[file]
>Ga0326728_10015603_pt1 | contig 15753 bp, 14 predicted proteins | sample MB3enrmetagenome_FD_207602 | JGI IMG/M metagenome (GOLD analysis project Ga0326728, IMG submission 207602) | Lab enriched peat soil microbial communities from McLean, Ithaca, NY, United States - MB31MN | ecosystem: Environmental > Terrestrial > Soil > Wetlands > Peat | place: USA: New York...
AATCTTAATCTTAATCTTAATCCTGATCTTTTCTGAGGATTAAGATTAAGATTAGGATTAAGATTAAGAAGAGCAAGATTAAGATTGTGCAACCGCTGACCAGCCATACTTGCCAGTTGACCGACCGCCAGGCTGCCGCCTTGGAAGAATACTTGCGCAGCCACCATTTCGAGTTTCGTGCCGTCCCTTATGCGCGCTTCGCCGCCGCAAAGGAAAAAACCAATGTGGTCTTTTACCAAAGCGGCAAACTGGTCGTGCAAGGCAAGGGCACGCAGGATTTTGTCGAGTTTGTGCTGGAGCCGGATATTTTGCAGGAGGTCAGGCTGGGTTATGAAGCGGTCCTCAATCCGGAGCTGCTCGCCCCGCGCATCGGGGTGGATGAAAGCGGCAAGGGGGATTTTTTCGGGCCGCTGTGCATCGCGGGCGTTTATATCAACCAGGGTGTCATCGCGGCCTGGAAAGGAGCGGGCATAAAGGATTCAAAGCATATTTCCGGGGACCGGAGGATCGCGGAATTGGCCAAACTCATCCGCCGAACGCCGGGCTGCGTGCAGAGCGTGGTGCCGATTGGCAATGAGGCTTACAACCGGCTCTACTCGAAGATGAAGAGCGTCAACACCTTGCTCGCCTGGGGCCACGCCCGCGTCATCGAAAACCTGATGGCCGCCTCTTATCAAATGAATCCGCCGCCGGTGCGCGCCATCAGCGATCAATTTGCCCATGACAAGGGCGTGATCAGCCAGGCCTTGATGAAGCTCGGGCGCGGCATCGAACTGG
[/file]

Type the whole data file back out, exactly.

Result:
>Ga0326728_10015603_pt1 | contig 15753 bp, 14 predicted proteins | sample MB3enrmetagenome_FD_207602 | JGI IMG/M metagenome (GOLD analysis project Ga0326728, IMG submission 207602) | Lab enriched peat soil microbial communities from McLean, Ithaca, NY, United States - MB31MN | ecosystem: Environmental > Terrestrial > Soil > Wetlands > Peat | place: USA: New York...
AATCTTAATCTTAATCTTAATCCTGATCTTTTCTGAGGATTAAGATTAAGATTAGGATTAAGATTAAGAAGAGCAAGATTAAGATTGTGCAACCGCTGACCAGCCATACTTGCCAGTTGACCGACCGCCAGGCTGCCGCCTTGGAAGAATACTTGCGCAGCCACCATTTCGAGTTTCGTGCCGTCCCTTATGCGCGCTTCGCCGCCGCAAAGGAAAAAACCAATGTGGTCTTTTACCAAAGCGGCAAACTGGTCGTGCAAGGCAAGGGCACGCAGGATTTTGTCGAGTTTGTGCTGGAGCCGGATATTTTGCAGGAGGTCAGGCTGGGTTATGAAGCGGTCCTCAATCCGGAGCTGCTCGCCCCGCGCATCGGGGTGGATGAAAGCGGCAAGGGGGATTTTTTCGGGCCGCTGTGCATCGCGGGCGTTTATATCAACCAGGGTGTCATCGCGGCCTGGAAAGGAGCGGGCATAAAGGATTCAAAGCATATTTCCGGGGACCGGAGGATCGCGGAATTGGCCAAACTCATCCGCCGAACGCCGGGCTGCGTGCAGAGCGTGGTGCCGATTGGCAATGAGGCTTACAACCGGCTCTACTCGAAGATGAAGAGCGTCAACACCTTGCTCGCCTGGGGCCACGCCCGCGTCATCGAAAACCTGATGGCCGCCTCTTATCAAATGAATCCGCCGCCGGTGCGCGCCATCAGCGATCAATTTGCCCATGACAAGGGCGTGATCAGCCAGGCCTTGATGAAGCTCGGGCGCGGCATCGAACTGG